Disco Stew

Been a while since I did any freelancing, but I’ve got a review in the most recent Fader (#53). Mucho props to J Shep for the invitation. I’m glad I came to mind when Funky Nassau arrived in the mail.

I’ve pasted my take below, where, as I’ve done in the past, I’m publishing my original draft. Not that I’m not happy with the final version, which may be the better for it and which I’m glad is available via pdf (p.142, or 74 in Preview) but, as often happens in the editorial process, the words no longer sound quite like my voice — not least b/c I didn’t actually get a chance to interview Chris Frantz, to my dismay. But someone else did, and I’m glad they added his voice to the piece. The original is a lean 400 words — quite the trick for a prolix mu’fucka such as myself. It also contains some dry humor that, alas, ended up on the cutting room floor, analogically speaking.

The brevity of the review means I didn’t get to say as much as I’d have liked about the whole thing and that I accentuated the positive. (Why waste words when there’s nuff niceness to note?) In sum, it’s a fun and interesting compilation. I enjoyed wrapping my ears around it. No reason a lot of the tracks couldn’t play right into the current enthusiasm for all things touched by disco — reggae and nerdrock alike.

My favorite track, sin duda? Grace Jones’s “My Jamaican Guy” (12” version) — what an oddly awesome mix of sounds and styles! Synth riff juju over Sly&Robbie disco dub?! What’s not to lub?

Funky Nassau
Wayne Marshall

It sounds improbable, or like a recipe for overcooking: Island Records’ Chris Blackwell sets up a state-of-the-art studio in the Bahamas, invites New Wave / No Wave awk-rockers (Talking Heads, Tom Tom Club, Ian Dury) to come on down, adds an international club icon or two to the mix (Grace Jones, Guy Cuevas), hires a crack house band driven by Parisian-Beninian keyboardist, Wally Badarou, and reggae’s dynamic duo, the drum-and-bass production partners Sly & Robbie, and hands the boards over to influential disco DJs like Larry Levan and François Kevorkian to give the taut, crisp, subtly dubbed-out sounds a proper club mix.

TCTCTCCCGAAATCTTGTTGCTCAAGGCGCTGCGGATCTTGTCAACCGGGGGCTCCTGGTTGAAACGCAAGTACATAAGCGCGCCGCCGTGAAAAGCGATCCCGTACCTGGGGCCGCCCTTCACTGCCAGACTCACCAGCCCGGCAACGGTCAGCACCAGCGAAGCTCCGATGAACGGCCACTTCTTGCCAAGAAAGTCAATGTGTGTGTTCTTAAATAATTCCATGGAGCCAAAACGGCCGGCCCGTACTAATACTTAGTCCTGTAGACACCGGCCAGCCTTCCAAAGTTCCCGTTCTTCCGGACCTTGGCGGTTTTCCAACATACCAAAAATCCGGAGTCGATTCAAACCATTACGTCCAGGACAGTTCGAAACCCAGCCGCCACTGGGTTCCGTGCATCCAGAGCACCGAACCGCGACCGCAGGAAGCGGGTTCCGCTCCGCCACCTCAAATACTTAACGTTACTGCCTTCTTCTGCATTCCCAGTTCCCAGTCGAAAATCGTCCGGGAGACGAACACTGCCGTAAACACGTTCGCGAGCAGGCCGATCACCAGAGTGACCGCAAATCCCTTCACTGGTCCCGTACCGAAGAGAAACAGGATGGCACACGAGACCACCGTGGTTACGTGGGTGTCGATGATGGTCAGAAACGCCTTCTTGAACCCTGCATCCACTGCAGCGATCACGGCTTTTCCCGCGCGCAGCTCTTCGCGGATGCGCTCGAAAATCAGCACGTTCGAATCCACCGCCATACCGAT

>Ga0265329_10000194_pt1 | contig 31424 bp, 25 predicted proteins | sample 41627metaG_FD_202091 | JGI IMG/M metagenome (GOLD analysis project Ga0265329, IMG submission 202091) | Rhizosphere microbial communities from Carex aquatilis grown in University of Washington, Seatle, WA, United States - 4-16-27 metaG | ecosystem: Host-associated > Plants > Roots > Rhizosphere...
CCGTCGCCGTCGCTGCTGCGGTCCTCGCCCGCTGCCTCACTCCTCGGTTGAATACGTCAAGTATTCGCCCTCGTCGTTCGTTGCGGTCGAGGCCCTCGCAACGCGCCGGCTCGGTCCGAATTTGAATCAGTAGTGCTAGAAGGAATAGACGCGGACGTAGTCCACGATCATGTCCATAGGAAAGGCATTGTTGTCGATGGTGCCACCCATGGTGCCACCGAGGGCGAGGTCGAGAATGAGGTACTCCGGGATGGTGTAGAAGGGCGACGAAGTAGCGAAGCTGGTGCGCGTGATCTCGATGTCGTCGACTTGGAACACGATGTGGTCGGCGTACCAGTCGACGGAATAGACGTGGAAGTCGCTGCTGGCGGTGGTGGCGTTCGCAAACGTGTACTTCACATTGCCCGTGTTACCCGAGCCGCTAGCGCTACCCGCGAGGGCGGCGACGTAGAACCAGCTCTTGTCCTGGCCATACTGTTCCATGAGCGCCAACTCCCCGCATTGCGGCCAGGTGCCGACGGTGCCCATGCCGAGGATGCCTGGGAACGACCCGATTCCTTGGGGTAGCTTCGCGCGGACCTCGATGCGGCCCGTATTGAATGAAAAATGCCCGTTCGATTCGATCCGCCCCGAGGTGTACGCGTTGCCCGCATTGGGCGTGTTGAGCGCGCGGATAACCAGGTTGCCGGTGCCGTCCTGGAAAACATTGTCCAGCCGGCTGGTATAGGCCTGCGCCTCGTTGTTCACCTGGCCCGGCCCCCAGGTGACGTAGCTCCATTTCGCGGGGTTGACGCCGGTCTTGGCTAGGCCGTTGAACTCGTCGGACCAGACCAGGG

It was Blackwell’s attempt to create a studio that was an island in itself, with a sound as distinctive as Studio One, Motown, or Stax. And although the results now sound dated in their own charming way (though many tracks could once again take dancefloors by surprise), the recordings made at Compass Point Studios from 1980-86 didn’t simply distill the era’s post-disco, post-punk zeitgeist, they defined it. AC/DC and the Rolling Stones may have recorded there too, but this is, as the title says, a funky compilation, representing the dance underground of the early 80s, a cosmopolitan scene bridging London, Paris, New York, and Kingston. The tracks brim with an open-minded adventurousness, drawing on the funk, reggae, hip-hop, and African pop animating these cities’ soundscapes and cooking it all down into a lean, mean disco stew. Intended for the club, many of the cuts (collected here in their 12” versions) stretch out into extended instrumentals, seven minute drum and bass workouts that can make one forget the sometimes silly, often whimsical lyrics and focus on the groove.

“Reggae’s expanding with Sly and Robbie,” sing Tom Tom Club on their immortal single, “Genius of Love,” and they hit the nail on the bloodclaat head: if nothing else, Funky Nassau affirms the central role that the “riddim twins” played in shaping late 20th century pop. A dubwise approach pervades the proceedings (nuff reverb, echo, flanging, and stereo panning). Sly’s drums sizzle and pop while Robbie’s basslines keep things grounded, making room for the avant-rockers’ flights of fancy. They achieve a remarkably consistent sound despite bringing together so many eclectic styles and idiosyncratic performers. Offering a punchy tour through early 80s international club culture, Funky Nassau arrives just in time to inspire today’s improbable soundtracks for increasingly polyglot cities.